When to comes to choosing a commenting system for your website the first choice is whether to use a third-party system or a native one. A native one would require those who want to leave a comment on your site to create a user profile and log in (which adds one more step to the process). Although on the face of it this is not a huge step, the process of creating a profile on a website which you may not necessarily visit any time soon, just for the sake of leaving a comment, which itself will probably be subject to moderation (and therefore will not appear immediately) creates enough barriers for most online visitors not to bother.
The next available option is using a universal third-party commenting system like that provided by Disqus (which I use on HelpMySEO) or Facebook. These usually have a one-click login process (no registration required with the website) and, as in the case of Disqus on HelpMySEO can even offer anonymous commenting where you do not even have to do this.
If you decide to use a third-party commenting system the next choice you will have to make is which one and for me this is a no-brainer. Whatever you choose will have to come down to ownership of the data and portability.
Facebook, for instance, uses a commenting system which allows those who comment to also have their comment appear on their Facebook Wall (and their friend’s activity streams) thereby increasing exposure through a social media network, but Facebook owns all this data and if, for some reason, you decide to change commenting systems the comments will be lost. There is also no easy way to get the data out of Facebook.
Disqus, lets you own the data created by commenters and the comments can be exported which means that they can then be re-purposed without loss of value, if necessary.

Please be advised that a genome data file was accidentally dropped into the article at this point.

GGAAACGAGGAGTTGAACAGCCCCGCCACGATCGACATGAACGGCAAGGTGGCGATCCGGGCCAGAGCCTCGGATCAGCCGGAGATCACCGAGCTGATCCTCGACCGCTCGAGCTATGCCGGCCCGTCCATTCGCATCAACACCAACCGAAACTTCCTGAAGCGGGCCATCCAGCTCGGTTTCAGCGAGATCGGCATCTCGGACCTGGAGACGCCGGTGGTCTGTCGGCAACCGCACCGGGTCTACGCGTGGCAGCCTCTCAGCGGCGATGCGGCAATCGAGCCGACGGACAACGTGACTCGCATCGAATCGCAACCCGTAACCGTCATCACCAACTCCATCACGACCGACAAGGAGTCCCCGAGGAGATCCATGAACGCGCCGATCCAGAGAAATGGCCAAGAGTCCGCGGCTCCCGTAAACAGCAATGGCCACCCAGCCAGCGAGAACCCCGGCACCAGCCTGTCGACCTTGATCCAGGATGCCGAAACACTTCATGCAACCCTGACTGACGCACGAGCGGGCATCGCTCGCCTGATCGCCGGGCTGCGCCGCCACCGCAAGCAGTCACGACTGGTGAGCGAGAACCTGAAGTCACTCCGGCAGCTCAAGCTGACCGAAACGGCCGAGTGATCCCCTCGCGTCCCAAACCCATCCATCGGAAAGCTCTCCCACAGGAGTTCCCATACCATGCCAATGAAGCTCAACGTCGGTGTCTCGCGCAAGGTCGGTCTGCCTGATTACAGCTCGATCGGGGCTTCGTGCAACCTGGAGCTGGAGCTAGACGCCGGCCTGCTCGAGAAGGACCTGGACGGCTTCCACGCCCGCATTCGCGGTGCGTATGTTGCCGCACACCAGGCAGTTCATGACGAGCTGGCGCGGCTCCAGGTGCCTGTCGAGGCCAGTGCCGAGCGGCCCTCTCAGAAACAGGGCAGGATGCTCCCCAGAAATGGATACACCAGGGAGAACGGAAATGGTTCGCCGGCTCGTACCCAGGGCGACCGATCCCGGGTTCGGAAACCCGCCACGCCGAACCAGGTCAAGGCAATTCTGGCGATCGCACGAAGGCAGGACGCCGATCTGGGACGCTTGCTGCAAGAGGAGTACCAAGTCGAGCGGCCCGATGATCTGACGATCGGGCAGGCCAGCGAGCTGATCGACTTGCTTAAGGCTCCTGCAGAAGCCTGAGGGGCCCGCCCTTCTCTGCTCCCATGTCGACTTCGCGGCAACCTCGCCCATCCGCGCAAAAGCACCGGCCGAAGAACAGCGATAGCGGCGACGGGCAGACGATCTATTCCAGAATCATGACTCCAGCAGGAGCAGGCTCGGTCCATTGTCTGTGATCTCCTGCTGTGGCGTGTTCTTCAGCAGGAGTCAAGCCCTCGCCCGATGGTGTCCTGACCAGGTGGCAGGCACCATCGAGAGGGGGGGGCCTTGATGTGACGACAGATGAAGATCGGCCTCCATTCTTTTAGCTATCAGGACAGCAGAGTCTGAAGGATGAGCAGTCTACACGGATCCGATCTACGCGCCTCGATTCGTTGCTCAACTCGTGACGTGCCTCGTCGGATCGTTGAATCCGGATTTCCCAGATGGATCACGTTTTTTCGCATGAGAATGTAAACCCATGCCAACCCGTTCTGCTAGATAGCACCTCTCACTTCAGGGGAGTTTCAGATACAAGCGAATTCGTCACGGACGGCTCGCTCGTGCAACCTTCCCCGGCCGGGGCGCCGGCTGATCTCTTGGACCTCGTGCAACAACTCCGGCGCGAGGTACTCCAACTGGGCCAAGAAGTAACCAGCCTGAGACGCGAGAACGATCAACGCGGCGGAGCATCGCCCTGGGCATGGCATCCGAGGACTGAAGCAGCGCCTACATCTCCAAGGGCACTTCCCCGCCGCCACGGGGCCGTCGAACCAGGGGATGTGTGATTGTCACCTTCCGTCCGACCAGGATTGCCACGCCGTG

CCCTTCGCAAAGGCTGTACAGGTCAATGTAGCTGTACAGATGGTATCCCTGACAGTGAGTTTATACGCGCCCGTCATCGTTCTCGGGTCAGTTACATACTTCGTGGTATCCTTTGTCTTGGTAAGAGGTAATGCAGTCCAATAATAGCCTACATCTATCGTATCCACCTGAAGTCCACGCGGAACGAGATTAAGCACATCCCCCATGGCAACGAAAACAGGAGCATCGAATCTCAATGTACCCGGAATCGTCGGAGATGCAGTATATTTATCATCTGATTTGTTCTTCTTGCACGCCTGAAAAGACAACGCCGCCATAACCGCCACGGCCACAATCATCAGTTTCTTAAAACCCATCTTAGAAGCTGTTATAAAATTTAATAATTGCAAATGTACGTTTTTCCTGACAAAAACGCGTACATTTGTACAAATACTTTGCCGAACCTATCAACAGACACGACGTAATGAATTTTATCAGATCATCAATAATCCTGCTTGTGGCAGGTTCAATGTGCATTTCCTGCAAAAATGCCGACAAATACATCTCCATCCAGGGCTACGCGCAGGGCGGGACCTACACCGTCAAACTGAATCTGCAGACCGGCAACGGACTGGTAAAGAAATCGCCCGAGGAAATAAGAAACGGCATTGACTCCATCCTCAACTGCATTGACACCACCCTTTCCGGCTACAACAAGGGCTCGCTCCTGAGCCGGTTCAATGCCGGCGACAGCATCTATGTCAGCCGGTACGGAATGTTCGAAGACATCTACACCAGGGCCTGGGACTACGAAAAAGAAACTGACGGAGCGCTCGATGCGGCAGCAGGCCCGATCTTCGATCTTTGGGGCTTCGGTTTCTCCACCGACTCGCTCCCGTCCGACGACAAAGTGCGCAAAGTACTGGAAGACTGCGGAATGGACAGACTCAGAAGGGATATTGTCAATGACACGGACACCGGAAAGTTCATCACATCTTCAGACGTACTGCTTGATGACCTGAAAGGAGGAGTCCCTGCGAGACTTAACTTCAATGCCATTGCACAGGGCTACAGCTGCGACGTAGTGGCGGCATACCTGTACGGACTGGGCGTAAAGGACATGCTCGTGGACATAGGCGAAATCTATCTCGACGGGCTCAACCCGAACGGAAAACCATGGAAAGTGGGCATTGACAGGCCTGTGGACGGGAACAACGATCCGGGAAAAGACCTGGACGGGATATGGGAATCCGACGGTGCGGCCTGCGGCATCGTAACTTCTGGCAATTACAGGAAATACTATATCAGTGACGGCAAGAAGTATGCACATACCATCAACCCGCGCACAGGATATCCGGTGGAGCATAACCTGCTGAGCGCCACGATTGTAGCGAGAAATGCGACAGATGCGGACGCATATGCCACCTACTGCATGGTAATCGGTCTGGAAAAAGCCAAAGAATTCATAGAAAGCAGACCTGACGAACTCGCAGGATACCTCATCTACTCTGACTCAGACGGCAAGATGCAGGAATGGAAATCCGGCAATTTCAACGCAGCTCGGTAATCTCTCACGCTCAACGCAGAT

The Social Media Viral Effect
While almost every website I see these days, including my own, makes good use of social media sharing buttons, allowing visitors to share content they like with Facebook, Twitter and Google Plus there are few commenting systems which allow visitors to socialize their comments.
It may sound narcissistic but some visitors may feel that what they have written is more poignant, passionate, or important than the article itself and while they may be lukewarm about helping an article spread through a social network they have no such qualms when it comes to their own gems.
Disqus offers not just a sign-in service using all major social networks but it comes with the ability to share a comment through social networks increasing the chance that comments will go viral which will lead to more traffic on an article which will lead to more traffic, generally. For me, personally, this was an important consideration which became even more important given the fact that Disqus supports many different blogging platforms:
- Moveable Type
It even has “universal code” that allows you to use Disqus on any website.
Commenting Systems and Google Indexing
Now that you know the value of a good commenting system the pressure is on you, as a webmaster, to create the kind of content site visitors think is worth commenting on.
**Update** (03.12.11): The crucial nature in choosing a commenting system which is right for what you do has become the focal point of the New York Times platform. Read the full story about there here.